Freedmen records: A glimpse at history

The federal Bureau of Refugees, Freedmen and Abandoned Lands, better known as the Freedmen’s Bureau, was created in 1865 to aid refugees of the Civil War, especially newly freed former slaves. Volunteers at the National Archives today are sifting through hundreds of boxes of records, and many of the reports are a reminder that the transition to freedom was not always smooth.

Many Freedmen moved north and needed help with housing, jobs, food, clothing and education for themselves and their children. The bureau also was asked to find spouses, children and siblings who had been sold away from their families decades before.

There also was the issue of legitimizing slave marriages that had not been considered legal until Congress passed an act on July 25, 1866, that said any man and woman who recognized themselves as married before that date were legal spouses. This also meant their children were legitimate.

John Webb and his wife, Harriet Jackson, former slaves from Prince William County, Virginia, first married in 1841, then had six children. The minister noted in November 1866 that “Webb owns a good house, and his children can read and write.”

Famous names also surfaced in the bureau files. Confederate General Robert E. Lee, whose wife, Mary Custis Lee, owned Arlington House in what is now Arlington National Cemetery, freed dozens of Custis slaves on December 29, 1862. George W.P. Custis, Lee’s father-in-law, had made Lee the executor of his will. One of the stipulations was that the Custis slaves be freed within five years of Custis’ death. Even as the war continued, and Lee could not return to Arlington House, he honored the terms of the will.

A copy of the Custis slaves’ emancipation papers was entered into the bureau files in 1868 along with a letter from the agent in charge of the Freedmen’s Village built on the grounds of Arlington House.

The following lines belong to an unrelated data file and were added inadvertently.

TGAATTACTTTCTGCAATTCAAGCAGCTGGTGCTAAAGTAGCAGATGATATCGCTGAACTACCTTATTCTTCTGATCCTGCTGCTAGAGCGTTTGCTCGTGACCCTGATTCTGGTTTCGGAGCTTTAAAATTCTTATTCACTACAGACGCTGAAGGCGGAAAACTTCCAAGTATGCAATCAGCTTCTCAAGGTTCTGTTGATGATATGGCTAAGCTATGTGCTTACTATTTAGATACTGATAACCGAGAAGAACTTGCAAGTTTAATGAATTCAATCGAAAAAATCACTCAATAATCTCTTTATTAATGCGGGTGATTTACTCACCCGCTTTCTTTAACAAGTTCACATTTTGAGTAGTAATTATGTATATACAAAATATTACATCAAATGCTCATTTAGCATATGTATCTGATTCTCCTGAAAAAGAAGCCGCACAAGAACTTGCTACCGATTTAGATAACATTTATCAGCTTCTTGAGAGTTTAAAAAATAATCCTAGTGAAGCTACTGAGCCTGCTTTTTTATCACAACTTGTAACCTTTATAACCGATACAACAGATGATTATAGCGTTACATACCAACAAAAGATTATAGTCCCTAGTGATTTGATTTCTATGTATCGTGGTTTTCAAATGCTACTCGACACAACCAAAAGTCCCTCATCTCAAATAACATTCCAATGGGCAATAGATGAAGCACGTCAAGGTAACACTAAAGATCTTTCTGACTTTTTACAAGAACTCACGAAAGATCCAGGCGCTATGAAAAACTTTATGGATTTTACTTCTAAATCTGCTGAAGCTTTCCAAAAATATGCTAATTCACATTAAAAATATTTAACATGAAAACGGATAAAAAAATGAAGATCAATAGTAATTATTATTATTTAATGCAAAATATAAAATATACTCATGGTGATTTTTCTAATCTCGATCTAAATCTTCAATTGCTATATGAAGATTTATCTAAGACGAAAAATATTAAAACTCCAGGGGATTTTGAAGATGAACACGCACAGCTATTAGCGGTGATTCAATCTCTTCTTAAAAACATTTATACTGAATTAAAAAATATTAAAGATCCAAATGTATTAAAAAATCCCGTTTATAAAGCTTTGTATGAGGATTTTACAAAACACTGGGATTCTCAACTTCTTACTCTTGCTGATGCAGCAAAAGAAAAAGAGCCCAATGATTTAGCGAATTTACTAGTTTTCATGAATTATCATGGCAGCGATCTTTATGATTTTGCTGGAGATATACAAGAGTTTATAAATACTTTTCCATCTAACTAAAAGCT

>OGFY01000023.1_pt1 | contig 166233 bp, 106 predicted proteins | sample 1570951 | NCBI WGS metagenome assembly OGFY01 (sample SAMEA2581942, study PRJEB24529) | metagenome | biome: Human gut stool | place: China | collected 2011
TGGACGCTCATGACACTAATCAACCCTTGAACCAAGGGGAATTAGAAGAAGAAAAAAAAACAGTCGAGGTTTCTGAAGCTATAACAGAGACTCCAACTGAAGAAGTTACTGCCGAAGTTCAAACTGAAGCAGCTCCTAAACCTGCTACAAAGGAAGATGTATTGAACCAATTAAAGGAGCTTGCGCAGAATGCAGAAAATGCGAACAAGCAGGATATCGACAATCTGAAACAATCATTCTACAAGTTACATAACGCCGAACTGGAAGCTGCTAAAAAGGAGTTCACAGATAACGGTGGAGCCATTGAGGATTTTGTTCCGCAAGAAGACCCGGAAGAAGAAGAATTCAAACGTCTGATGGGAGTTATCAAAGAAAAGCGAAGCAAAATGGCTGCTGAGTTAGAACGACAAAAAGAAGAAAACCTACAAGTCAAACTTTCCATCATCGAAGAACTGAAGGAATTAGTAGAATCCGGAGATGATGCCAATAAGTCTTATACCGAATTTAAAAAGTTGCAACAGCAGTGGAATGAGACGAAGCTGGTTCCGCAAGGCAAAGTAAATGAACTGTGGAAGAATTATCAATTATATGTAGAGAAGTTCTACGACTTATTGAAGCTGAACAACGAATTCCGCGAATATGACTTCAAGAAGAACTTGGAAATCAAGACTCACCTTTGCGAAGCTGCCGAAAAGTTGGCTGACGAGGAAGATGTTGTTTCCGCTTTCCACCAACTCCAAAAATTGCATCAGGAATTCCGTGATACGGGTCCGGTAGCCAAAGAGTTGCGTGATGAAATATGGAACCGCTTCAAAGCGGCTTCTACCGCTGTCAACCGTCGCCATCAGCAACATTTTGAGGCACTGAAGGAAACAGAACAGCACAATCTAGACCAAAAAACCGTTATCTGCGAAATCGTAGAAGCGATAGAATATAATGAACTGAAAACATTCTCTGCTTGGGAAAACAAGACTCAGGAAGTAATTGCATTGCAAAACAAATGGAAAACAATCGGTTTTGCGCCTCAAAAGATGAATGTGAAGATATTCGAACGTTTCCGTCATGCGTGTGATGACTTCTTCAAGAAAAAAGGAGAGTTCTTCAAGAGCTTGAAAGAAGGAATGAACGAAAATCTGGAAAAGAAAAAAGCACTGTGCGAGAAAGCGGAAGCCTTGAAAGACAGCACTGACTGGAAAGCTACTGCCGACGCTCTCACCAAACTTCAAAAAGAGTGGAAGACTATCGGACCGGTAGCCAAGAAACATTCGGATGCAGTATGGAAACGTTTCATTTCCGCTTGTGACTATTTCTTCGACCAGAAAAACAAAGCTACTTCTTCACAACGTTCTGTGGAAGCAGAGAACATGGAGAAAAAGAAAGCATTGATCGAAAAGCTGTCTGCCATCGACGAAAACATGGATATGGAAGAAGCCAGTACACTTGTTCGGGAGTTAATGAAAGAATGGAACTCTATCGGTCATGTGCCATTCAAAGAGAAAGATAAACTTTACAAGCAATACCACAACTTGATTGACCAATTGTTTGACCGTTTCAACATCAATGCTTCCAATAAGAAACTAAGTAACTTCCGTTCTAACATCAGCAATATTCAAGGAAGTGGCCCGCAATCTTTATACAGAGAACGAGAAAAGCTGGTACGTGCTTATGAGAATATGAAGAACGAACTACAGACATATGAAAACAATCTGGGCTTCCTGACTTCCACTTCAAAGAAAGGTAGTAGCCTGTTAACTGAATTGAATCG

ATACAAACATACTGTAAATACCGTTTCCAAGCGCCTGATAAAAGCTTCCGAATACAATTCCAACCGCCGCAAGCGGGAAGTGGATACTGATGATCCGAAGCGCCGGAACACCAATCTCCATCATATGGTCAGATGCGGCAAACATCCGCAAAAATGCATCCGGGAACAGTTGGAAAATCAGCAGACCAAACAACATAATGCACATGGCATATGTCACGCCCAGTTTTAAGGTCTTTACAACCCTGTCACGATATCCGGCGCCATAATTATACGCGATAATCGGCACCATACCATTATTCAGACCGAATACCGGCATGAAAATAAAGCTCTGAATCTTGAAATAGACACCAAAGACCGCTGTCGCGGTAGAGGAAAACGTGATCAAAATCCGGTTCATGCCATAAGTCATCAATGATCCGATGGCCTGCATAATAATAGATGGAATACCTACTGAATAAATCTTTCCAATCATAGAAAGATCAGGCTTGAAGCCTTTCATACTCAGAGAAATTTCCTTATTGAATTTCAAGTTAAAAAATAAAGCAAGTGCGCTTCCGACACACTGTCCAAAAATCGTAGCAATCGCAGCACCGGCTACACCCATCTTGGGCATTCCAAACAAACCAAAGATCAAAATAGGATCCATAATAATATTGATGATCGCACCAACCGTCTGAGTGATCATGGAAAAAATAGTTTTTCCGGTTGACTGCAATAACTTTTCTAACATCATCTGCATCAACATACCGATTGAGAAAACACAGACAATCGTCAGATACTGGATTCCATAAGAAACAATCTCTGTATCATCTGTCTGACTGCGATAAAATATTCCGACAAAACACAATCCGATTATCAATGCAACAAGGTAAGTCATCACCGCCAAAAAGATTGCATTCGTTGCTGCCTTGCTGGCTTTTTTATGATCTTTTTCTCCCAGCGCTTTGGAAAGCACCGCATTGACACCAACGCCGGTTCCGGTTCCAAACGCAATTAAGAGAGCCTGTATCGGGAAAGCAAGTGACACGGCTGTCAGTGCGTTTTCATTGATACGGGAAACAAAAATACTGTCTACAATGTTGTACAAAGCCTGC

Agent J.C. Abeel included a list of seven “names of old and dependent Freedpeople (Late Servants to R.E. Lee) living in vicinity of this Village on land allotted to them by the Lee Estate.”

Rations and fuel had been delivered to them from the bureau, and Abeel wanted to know whether he should continue to help them. The list included Sallie Norris, 78, who was partially blind; Charles Syphax, 78, who was infirm; and Estella Brannin, 60, who had rheumatism.

If Abeel ever got an answer, it wasn’t included in the records at the archives.

Volunteer Budge Weidman keeps copies of what she calls “gems,” special finds within all the archive records her group has prepared. On her desk is a copy of a photograph of Edmund Delaney, of Brownsville, Texas, who served with the U.S. Colored Troops. The 8-by-10-inch print was made from a card-sized photo popular during and after the Civil War called a carte de visite.

His photo was never meant to be a part of any archives files. Delaney had sent it to his former owner, Harvey Graves of Kentucky, with a request to pass it along to an old friend of Delaney’s named John.

Instead, Graves used the image to bolster his application to the federal government for a reimbursement of $300 for allowing Delaney to enter the Union Army. Slave owners in the border states were allowed to apply for compensation when a slave joined the service.

“This owner wasn’t a nice guy,” Weidman said. “He never gave the picture to John — he applied for and got the $300 and never told Edmund about it. But because of him, we now have this photo.”

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